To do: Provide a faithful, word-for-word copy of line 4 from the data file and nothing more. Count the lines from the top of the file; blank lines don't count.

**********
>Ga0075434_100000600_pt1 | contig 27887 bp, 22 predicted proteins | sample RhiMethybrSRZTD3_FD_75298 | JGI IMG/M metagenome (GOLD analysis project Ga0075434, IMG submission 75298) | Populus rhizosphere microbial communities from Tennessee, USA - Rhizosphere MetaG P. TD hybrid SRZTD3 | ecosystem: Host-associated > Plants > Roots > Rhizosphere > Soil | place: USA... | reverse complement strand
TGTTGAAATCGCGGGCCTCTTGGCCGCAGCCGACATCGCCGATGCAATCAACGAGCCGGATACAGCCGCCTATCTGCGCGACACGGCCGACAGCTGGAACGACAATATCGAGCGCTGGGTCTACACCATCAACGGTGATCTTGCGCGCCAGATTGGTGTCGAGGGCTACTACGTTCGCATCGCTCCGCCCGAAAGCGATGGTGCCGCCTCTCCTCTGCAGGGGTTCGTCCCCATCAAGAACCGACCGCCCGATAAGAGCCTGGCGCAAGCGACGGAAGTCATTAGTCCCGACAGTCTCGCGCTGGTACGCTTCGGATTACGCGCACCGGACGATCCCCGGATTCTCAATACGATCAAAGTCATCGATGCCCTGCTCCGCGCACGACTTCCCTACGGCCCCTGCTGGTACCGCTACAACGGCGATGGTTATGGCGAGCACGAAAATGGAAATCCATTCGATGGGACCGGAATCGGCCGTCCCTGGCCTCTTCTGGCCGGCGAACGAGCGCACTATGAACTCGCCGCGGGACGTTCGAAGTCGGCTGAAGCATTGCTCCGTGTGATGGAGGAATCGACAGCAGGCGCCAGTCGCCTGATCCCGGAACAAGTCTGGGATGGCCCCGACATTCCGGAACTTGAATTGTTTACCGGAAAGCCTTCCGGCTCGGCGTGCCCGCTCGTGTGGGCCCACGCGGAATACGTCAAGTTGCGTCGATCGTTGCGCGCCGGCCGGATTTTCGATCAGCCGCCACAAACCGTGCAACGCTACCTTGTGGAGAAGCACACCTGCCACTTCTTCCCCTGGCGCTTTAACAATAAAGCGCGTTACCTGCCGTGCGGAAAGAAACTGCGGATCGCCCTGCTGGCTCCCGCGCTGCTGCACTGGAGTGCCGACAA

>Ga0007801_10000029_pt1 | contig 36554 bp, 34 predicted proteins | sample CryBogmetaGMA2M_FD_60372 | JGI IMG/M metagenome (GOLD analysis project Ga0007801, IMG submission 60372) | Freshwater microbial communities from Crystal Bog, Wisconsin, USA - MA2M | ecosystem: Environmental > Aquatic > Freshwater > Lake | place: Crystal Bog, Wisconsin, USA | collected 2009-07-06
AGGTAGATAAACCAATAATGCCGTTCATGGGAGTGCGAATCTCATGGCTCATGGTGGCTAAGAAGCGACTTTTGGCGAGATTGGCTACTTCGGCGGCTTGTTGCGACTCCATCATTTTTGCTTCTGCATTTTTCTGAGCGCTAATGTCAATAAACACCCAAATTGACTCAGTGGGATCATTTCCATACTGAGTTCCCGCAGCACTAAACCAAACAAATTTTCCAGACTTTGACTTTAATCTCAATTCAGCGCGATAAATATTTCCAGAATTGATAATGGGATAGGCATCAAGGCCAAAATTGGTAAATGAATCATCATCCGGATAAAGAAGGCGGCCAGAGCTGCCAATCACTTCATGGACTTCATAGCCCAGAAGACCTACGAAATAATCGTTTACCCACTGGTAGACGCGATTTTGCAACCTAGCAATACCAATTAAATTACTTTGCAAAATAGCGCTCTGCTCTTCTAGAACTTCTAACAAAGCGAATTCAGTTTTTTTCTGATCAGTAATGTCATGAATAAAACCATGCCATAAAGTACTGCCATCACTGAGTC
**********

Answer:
AGGTAGATAAACCAATAATGCCGTTCATGGGAGTGCGAATCTCATGGCTCATGGTGGCTAAGAAGCGACTTTTGGCGAGATTGGCTACTTCGGCGGCTTGTTGCGACTCCATCATTTTTGCTTCTGCATTTTTCTGAGCGCTAATGTCAATAAACACCCAAATTGACTCAGTGGGATCATTTCCATACTGAGTTCCCGCAGCACTAAACCAAACAAATTTTCCAGACTTTGACTTTAATCTCAATTCAGCGCGATAAATATTTCCAGAATTGATAATGGGATAGGCATCAAGGCCAAAATTGGTAAATGAATCATCATCCGGATAAAGAAGGCGGCCAGAGCTGCCAATCACTTCATGGACTTCATAGCCCAGAAGACCTACGAAATAATCGTTTACCCACTGGTAGACGCGATTTTGCAACCTAGCAATACCAATTAAATTACTTTGCAAAATAGCGCTCTGCTCTTCTAGAACTTCTAACAAAGCGAATTCAGTTTTTTTCTGATCAGTAATGTCATGAATAAAACCATGCCATAAAGTACTGCCATCACTGAGTC